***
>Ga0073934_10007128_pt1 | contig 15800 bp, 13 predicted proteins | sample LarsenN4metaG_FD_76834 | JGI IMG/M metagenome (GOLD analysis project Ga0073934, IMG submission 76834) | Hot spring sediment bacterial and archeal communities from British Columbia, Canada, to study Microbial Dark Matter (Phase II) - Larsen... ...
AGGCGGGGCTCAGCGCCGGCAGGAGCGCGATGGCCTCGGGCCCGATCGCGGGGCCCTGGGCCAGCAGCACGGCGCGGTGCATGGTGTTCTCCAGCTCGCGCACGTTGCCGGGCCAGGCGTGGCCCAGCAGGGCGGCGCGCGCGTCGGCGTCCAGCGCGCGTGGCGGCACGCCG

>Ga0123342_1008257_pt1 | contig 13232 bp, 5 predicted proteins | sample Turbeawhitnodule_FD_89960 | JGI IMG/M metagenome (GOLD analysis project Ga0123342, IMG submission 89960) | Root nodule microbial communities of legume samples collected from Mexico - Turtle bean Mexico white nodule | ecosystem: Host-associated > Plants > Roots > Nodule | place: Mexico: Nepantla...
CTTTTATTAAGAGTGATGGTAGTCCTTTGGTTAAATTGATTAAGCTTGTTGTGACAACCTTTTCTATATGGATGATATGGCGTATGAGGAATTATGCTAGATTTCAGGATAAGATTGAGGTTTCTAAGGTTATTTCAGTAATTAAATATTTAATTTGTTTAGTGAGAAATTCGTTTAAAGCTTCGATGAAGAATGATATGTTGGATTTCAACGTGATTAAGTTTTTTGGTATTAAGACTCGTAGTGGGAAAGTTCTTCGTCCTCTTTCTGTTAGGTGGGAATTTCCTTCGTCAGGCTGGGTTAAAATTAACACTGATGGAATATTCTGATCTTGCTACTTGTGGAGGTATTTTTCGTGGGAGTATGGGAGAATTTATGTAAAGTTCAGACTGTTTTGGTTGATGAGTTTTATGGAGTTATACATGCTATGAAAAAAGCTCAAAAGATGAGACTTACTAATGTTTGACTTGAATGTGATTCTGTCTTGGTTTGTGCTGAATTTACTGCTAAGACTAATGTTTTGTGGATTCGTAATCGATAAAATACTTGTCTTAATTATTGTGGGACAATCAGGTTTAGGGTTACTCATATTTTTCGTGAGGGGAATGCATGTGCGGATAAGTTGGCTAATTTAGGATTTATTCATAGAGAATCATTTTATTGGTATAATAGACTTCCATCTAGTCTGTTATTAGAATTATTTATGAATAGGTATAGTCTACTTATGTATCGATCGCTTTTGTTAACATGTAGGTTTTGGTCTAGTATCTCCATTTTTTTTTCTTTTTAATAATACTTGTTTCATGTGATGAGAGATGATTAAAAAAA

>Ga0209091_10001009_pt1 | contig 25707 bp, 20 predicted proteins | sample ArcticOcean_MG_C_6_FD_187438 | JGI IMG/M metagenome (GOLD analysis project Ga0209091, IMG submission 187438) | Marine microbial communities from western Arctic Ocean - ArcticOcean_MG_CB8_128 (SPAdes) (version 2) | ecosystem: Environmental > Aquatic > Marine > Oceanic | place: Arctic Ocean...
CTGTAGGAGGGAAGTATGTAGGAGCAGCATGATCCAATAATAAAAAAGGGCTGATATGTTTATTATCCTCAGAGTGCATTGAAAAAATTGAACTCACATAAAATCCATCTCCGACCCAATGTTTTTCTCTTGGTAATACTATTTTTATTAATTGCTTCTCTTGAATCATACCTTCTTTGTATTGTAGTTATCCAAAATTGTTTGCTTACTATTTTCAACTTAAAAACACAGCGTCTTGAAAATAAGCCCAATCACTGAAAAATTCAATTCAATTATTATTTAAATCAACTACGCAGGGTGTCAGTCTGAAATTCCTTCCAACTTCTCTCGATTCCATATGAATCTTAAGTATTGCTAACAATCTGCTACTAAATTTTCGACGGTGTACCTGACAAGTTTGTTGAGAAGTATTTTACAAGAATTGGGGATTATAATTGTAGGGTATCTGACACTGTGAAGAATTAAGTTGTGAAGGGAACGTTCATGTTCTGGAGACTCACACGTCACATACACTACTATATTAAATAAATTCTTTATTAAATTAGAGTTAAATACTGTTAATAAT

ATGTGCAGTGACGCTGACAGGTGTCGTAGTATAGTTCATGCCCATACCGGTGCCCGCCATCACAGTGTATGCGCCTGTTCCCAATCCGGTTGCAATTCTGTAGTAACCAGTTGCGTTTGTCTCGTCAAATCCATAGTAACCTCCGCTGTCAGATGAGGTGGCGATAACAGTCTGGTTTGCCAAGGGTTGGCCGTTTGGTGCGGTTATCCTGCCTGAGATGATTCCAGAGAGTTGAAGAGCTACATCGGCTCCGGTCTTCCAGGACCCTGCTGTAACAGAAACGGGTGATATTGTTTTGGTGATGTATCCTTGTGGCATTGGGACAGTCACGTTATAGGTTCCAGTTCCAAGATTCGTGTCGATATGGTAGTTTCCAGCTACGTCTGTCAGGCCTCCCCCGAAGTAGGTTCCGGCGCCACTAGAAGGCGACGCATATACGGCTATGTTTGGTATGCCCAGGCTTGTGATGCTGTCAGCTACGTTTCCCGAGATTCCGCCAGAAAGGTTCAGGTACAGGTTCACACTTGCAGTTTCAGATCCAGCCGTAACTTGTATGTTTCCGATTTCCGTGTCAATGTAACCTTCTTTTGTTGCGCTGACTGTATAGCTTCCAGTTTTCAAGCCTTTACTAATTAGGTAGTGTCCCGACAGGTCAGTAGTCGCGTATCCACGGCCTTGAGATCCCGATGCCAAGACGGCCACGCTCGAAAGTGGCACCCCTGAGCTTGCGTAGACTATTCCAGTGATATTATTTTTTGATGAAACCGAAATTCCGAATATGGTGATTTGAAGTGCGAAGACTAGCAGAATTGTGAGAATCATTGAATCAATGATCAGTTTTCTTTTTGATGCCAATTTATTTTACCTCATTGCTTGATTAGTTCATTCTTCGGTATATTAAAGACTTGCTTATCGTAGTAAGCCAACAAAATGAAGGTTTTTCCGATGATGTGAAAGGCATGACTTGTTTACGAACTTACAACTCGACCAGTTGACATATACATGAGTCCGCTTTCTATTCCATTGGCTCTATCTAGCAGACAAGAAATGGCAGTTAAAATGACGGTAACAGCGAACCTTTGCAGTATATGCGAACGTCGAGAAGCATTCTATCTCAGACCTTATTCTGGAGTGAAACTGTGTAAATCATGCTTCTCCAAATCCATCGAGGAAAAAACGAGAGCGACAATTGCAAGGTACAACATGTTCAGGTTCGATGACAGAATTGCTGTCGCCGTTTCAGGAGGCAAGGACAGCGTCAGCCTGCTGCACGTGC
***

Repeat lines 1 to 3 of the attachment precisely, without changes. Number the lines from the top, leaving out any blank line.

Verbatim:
>Ga0073934_10007128_pt1 | contig 15800 bp, 13 predicted proteins | sample LarsenN4metaG_FD_76834 | JGI IMG/M metagenome (GOLD analysis project Ga0073934, IMG submission 76834) | Hot spring sediment bacterial and archeal communities from British Columbia, Canada, to study Microbial Dark Matter (Phase II) - Larsen... ...
AGGCGGGGCTCAGCGCCGGCAGGAGCGCGATGGCCTCGGGCCCGATCGCGGGGCCCTGGGCCAGCAGCACGGCGCGGTGCATGGTGTTCTCCAGCTCGCGCACGTTGCCGGGCCAGGCGTGGCCCAGCAGGGCGGCGCGCGCGTCGGCGTCCAGCGCGCGTGGCGGCACGCCG

>Ga0123342_1008257_pt1 | contig 13232 bp, 5 predicted proteins | sample Turbeawhitnodule_FD_89960 | JGI IMG/M metagenome (GOLD analysis project Ga0123342, IMG submission 89960) | Root nodule microbial communities of legume samples collected from Mexico - Turtle bean Mexico white nodule | ecosystem: Host-associated > Plants > Roots > Nodule | place: Mexico: Nepantla...